The arbitrator, supposedly a neutral third party, found in favor of the HMO last year. Alexander complained to the California court of appeals that the arbitrator showed bias against her and wrongfully limited the discovery process. But the court ruled that it didn’t matter whether or not the arbitrator made “an erroneous decision.” The mandatory arbitration clause in her health plan made the arbitrator’s ruling final.
The issue of whether patients like Alexander ought to be able to sue their managed health care plans or be forced to settle disputes in arbitration is at the center of the battle over the so-called “patients’ bill of rights.” This month, a House-Senate conference will try to reconcile competing versions of the bill. Partisanship may get in the way of a deal. But because Republicans and Democrats at least now agree that patients ought to be able to sue their health plans, everyone now assumes any compromise reached will surely give patients that right.
But everyone is wrong. Arbitration clauses, like the one that Alexander unknowingly signed, are already embedded in scores of health plans. If the conference bill doesn’t make them illegal—and the betting is it won’t—then such clauses will spread like computer viruses to thousands of other health plans, denying members the right to sue as a condition of receiving coverage, and undermining the protections Congress intends to enshrine.
That’s just the tip of the iceberg. Mandatory arbitration clauses now show up in just about any contract the average person is likely to sign. Have you bought a new TV recently, purchased a home, or taken a new job? Better check the fine print of your service contract, closing papers, or employee manual. You may already have given up your right to sue for damages if your TV set blows up, your roof collapses, or your boss sexually harasses you.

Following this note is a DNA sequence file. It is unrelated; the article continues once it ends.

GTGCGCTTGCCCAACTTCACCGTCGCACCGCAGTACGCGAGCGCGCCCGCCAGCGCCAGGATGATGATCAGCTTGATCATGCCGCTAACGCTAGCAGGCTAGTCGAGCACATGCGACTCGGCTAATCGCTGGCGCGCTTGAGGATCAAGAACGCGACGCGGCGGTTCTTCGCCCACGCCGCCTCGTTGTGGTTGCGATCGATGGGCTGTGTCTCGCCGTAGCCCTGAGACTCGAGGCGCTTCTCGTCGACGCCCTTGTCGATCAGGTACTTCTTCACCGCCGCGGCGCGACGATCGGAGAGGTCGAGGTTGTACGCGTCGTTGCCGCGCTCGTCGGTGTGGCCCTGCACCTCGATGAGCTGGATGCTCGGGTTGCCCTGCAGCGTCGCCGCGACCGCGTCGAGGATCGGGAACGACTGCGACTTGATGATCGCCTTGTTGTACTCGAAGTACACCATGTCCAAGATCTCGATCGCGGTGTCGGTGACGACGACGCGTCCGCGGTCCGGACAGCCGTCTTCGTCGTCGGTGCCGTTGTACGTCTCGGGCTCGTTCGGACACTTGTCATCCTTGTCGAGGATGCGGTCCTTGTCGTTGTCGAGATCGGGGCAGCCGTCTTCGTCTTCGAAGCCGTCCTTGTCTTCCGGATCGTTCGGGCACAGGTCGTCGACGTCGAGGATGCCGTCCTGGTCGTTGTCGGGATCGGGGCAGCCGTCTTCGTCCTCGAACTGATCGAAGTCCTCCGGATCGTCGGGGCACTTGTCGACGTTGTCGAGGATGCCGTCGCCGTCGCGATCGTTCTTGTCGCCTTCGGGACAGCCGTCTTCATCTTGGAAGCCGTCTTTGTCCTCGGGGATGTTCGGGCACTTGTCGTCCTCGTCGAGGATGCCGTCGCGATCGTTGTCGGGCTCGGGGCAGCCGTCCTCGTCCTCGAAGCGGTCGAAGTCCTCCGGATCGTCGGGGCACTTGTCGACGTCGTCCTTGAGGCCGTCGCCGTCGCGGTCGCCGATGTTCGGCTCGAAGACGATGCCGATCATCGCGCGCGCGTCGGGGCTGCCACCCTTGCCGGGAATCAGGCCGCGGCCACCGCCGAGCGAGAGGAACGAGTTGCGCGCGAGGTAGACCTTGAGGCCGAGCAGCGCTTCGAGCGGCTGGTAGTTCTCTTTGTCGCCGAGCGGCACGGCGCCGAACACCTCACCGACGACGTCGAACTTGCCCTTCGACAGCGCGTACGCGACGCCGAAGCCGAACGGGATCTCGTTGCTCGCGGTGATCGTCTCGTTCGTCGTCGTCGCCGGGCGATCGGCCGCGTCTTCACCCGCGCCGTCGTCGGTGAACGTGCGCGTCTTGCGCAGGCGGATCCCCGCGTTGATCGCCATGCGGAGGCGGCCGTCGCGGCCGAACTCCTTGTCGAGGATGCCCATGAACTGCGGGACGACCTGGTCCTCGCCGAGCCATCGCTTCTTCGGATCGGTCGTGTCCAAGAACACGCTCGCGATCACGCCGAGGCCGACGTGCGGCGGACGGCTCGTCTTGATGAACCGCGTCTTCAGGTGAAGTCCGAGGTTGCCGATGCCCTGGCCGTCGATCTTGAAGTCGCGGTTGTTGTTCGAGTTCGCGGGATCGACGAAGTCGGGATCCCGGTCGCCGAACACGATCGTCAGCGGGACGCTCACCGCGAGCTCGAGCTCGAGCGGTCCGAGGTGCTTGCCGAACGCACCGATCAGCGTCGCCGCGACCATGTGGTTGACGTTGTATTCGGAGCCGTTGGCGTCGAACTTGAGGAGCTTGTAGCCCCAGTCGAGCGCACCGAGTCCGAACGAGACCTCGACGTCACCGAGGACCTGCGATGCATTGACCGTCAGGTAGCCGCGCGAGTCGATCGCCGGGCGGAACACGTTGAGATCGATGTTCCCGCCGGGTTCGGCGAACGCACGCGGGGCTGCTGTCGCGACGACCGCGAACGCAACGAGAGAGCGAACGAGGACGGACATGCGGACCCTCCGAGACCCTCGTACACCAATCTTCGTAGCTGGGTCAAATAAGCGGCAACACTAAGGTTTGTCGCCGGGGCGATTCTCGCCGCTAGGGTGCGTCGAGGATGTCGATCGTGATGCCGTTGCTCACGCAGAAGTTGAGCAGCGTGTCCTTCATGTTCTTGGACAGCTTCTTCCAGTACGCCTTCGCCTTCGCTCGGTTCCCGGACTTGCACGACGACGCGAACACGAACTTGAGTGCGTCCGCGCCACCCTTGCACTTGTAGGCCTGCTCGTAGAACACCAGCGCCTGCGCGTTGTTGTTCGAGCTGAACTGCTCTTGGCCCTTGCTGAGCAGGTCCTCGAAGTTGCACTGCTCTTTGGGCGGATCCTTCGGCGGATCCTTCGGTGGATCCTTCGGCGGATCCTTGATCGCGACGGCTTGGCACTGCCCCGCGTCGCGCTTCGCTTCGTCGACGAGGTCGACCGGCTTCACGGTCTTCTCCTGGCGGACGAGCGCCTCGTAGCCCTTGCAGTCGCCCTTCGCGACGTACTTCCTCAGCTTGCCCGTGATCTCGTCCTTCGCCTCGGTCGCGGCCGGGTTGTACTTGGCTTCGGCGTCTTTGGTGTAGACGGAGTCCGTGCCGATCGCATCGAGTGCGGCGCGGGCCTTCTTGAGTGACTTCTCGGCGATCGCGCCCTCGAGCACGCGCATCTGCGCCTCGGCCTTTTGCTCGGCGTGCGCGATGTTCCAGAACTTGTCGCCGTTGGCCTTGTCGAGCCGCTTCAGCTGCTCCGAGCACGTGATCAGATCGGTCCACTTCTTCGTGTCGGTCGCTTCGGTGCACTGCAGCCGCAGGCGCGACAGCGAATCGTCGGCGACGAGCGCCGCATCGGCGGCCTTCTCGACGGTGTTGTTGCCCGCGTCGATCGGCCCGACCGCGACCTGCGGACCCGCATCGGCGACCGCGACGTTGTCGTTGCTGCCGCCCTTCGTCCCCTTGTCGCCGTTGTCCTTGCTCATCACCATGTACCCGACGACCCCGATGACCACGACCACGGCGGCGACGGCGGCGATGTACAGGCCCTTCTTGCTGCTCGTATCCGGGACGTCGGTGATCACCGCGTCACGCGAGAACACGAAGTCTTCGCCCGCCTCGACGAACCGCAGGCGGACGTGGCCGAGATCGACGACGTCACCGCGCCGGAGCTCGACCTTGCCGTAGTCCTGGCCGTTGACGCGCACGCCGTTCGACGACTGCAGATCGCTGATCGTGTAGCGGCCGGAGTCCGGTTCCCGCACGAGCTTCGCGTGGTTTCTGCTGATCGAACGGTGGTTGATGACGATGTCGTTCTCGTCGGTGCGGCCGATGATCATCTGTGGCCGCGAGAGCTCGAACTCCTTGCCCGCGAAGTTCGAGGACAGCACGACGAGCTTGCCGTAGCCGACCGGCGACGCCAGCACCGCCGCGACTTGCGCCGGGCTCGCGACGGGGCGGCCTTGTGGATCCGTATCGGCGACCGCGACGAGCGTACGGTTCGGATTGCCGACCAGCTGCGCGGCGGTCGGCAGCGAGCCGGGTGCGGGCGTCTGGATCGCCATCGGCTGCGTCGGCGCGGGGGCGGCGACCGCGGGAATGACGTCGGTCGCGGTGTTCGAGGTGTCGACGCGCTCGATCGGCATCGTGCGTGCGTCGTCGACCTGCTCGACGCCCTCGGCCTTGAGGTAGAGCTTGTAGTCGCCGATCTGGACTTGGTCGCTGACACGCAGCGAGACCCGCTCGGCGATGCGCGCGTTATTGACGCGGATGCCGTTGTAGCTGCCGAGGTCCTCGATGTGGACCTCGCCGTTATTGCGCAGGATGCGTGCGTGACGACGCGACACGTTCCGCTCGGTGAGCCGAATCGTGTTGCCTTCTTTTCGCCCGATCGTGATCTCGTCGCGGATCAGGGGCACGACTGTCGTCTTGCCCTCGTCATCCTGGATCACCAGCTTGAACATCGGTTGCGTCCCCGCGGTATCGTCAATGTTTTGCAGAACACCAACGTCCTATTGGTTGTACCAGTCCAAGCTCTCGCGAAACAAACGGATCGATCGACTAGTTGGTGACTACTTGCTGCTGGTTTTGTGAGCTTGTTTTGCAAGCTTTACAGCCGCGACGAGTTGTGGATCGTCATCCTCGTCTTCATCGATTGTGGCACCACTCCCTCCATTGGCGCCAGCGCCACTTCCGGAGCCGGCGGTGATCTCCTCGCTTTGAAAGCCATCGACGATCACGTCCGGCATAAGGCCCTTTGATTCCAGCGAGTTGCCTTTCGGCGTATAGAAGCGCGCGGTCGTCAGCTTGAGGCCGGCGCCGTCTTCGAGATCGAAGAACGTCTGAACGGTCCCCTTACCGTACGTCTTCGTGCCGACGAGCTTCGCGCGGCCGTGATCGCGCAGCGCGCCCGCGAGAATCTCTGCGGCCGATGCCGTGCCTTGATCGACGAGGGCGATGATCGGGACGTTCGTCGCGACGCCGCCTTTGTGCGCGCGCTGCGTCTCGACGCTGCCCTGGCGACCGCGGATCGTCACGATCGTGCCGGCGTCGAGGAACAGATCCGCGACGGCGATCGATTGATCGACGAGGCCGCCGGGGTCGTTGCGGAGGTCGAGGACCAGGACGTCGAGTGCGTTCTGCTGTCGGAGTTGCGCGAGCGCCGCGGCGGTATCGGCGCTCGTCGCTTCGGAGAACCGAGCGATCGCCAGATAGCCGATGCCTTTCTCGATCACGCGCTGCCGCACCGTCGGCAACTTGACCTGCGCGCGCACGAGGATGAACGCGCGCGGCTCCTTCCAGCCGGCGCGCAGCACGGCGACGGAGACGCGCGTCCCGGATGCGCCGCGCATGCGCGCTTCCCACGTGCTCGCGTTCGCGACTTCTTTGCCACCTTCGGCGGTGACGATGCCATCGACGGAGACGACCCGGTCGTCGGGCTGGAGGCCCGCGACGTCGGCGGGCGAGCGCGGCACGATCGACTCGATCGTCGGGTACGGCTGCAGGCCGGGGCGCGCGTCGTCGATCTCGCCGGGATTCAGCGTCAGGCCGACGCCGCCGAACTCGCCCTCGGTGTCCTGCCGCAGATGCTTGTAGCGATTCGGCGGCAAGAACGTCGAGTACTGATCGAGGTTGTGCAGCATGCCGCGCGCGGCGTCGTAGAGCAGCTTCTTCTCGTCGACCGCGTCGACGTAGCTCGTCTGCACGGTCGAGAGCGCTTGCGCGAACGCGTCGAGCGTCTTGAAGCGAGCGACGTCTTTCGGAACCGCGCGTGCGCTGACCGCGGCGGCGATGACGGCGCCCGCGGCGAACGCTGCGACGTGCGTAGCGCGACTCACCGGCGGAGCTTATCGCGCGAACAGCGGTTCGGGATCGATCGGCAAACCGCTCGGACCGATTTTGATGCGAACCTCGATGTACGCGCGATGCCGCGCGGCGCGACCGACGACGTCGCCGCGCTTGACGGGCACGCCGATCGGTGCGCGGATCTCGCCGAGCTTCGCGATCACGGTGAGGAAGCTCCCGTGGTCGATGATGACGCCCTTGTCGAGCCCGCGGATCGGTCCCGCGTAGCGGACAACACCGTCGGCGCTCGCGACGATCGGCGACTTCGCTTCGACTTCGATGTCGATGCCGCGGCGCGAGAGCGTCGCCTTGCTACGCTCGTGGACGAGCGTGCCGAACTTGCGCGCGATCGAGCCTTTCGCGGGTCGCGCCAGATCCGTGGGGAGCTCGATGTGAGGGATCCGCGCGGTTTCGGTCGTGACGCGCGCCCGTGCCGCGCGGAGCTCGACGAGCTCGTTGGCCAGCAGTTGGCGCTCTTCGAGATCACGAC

Of course, there is plenty wrong with the litigation system and the sometimes hair-trigger willingness of Americans to sue. There’s also much to be said for arbitration. Done right, it can provide speedy relief to the aggrieved, without lawyers raking off half the proceeds. And arbitration clears up our overburdened court system. But arbitration tends to work only when both parties enter into it voluntarily, or when a judge, having reviewed the case, mandates it. Either way, parties have access to the judicial system if arbitration breaks down.
What’s new and insidious about mandatory arbitration clauses is that they block off all access to the courts, even before disputes arise. In doing so, they create all kinds of perverse protections for corporations bent on screwing the average person.
Binding arbitration is nothing new. The practice dates to the 15th century and, at this nation’s founding, mandatory arbitration clauses were already common to business transactions despite Thomas Jefferson’s and other founding fathers’ disdain for them. The 1925 Federal Arbitration Act limited the legal use of mandatory arbitration clauses to maritime and commercial trade employment contracts. But in 1985, the U.S. Supreme Court ruled that such clauses were enforceable in other kinds of employment contracts. That broke the dam, and soon courts were allowing other industries to take advantage of mandatory arbitration clauses.
But the practice didn’t spread like wildfire until 1994 when the American Arbitration Association (AAA), the nation’s largest group of experts who hear and resolve disputes for a fee, came up with a seemingly small but crucial marketing change: It dropped its longstanding policy of providing the first day of arbitration free of charge. Almost overnight, arbitration became relatively more attractive to corporations, who could readily absorb the costs, than to individuals. Corporations began to understand that the number of claims against them would drop if they moved disputes away from the courts, where lawyers often represent clients on a contingency-fee basis, to arbitration.
The boom was on. Corporations began including mandatory arbitration clauses in their contracts. For example, most major credit-card companies routinely insert them in their contracts, which you’ll probably learn if you ever try to take your credit-card company to court. Unions, which represent about one in 10 private-sector employees, have mostly kept mandatory arbitration clauses out of their employment contracts. But for most consumers and working stiffs, mandatory arbitration clauses are fast becoming a fact of life.